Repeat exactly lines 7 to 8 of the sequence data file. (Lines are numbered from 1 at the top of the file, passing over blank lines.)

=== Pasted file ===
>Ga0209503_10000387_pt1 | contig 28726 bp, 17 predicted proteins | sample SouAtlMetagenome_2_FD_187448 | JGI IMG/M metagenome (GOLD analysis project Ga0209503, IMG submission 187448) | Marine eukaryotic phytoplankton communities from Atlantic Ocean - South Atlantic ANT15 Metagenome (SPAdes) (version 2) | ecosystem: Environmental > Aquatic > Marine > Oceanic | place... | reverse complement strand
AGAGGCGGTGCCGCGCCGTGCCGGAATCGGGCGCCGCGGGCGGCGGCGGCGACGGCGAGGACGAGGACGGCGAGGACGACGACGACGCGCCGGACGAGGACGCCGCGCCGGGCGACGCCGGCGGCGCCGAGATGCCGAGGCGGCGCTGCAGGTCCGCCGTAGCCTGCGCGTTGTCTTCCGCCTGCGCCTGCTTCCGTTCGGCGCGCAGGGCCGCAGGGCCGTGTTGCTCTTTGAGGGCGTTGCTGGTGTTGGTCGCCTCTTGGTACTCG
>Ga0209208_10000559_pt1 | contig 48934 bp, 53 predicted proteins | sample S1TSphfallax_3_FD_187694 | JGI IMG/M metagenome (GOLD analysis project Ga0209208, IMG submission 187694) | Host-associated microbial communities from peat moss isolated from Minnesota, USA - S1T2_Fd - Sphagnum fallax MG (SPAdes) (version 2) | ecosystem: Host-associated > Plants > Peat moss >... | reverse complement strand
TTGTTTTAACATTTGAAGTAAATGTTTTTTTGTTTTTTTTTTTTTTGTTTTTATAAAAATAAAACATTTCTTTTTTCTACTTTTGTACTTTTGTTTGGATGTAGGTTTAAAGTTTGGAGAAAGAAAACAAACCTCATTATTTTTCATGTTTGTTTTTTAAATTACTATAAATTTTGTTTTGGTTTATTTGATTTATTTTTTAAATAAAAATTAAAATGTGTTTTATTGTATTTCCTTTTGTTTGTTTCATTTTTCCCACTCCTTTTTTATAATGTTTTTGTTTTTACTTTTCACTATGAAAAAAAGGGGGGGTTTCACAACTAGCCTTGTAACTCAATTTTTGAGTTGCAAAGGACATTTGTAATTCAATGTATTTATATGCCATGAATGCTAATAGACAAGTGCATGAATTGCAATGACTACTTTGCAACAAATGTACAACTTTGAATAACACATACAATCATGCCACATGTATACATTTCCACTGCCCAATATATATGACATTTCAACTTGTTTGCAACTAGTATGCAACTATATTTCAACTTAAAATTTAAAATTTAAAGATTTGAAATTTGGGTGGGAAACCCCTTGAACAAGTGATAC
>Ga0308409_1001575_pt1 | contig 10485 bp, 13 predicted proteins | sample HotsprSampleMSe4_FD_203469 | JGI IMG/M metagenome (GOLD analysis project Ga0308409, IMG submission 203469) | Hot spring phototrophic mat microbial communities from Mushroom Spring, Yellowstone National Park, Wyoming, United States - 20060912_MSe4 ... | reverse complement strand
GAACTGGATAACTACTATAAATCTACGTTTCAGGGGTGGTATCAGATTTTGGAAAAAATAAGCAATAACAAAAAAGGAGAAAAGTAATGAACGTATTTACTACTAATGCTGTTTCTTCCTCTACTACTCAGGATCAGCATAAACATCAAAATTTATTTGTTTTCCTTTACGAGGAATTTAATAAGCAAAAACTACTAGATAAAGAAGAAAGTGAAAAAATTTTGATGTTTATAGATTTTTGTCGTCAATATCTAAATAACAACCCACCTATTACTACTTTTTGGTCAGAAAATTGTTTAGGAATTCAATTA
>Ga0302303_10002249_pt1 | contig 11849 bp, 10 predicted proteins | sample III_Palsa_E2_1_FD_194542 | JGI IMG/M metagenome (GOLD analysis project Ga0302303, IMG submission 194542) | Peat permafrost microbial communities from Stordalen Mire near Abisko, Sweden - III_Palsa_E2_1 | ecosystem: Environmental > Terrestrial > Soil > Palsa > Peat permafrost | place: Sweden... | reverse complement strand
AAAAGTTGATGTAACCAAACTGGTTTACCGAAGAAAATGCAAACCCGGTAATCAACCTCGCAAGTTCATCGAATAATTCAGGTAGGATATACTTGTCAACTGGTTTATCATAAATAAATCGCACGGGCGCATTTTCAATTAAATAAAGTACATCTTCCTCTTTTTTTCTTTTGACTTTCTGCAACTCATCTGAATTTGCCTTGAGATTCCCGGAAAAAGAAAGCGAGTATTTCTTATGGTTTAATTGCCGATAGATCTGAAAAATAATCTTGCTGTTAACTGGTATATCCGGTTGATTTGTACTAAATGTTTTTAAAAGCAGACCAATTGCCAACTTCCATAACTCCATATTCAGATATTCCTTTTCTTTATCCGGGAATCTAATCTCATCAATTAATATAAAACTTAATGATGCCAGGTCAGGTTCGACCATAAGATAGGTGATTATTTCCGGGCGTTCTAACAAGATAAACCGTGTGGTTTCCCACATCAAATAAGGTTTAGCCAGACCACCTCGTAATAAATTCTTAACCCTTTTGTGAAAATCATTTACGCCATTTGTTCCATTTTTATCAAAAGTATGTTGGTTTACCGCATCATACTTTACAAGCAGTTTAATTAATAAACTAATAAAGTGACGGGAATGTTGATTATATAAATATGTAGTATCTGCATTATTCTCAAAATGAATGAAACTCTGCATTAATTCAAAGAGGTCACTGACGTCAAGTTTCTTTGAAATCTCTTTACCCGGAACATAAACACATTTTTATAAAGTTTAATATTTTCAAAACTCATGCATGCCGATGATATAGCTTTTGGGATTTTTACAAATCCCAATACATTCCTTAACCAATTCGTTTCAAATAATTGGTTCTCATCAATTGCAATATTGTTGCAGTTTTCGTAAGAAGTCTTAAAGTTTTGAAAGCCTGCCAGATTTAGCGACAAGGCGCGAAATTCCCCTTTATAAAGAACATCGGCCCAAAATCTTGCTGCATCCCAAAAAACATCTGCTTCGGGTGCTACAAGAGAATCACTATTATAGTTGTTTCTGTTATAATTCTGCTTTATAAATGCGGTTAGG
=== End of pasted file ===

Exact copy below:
>Ga0302303_10002249_pt1 | contig 11849 bp, 10 predicted proteins | sample III_Palsa_E2_1_FD_194542 | JGI IMG/M metagenome (GOLD analysis project Ga0302303, IMG submission 194542) | Peat permafrost microbial communities from Stordalen Mire near Abisko, Sweden - III_Palsa_E2_1 | ecosystem: Environmental > Terrestrial > Soil > Palsa > Peat permafrost | place: Sweden... | reverse complement strand
AAAAGTTGATGTAACCAAACTGGTTTACCGAAGAAAATGCAAACCCGGTAATCAACCTCGCAAGTTCATCGAATAATTCAGGTAGGATATACTTGTCAACTGGTTTATCATAAATAAATCGCACGGGCGCATTTTCAATTAAATAAAGTACATCTTCCTCTTTTTTTCTTTTGACTTTCTGCAACTCATCTGAATTTGCCTTGAGATTCCCGGAAAAAGAAAGCGAGTATTTCTTATGGTTTAATTGCCGATAGATCTGAAAAATAATCTTGCTGTTAACTGGTATATCCGGTTGATTTGTACTAAATGTTTTTAAAAGCAGACCAATTGCCAACTTCCATAACTCCATATTCAGATATTCCTTTTCTTTATCCGGGAATCTAATCTCATCAATTAATATAAAACTTAATGATGCCAGGTCAGGTTCGACCATAAGATAGGTGATTATTTCCGGGCGTTCTAACAAGATAAACCGTGTGGTTTCCCACATCAAATAAGGTTTAGCCAGACCACCTCGTAATAAATTCTTAACCCTTTTGTGAAAATCATTTACGCCATTTGTTCCATTTTTATCAAAAGTATGTTGGTTTACCGCATCATACTTTACAAGCAGTTTAATTAATAAACTAATAAAGTGACGGGAATGTTGATTATATAAATATGTAGTATCTGCATTATTCTCAAAATGAATGAAACTCTGCATTAATTCAAAGAGGTCACTGACGTCAAGTTTCTTTGAAATCTCTTTACCCGGAACATAAACACATTTTTATAAAGTTTAATATTTTCAAAACTCATGCATGCCGATGATATAGCTTTTGGGATTTTTACAAATCCCAATACATTCCTTAACCAATTCGTTTCAAATAATTGGTTCTCATCAATTGCAATATTGTTGCAGTTTTCGTAAGAAGTCTTAAAGTTTTGAAAGCCTGCCAGATTTAGCGACAAGGCGCGAAATTCCCCTTTATAAAGAACATCGGCCCAAAATCTTGCTGCATCCCAAAAAACATCTGCTTCGGGTGCTACAAGAGAATCACTATTATAGTTGTTTCTGTTATAATTCTGCTTTATAAATGCGGTTAGG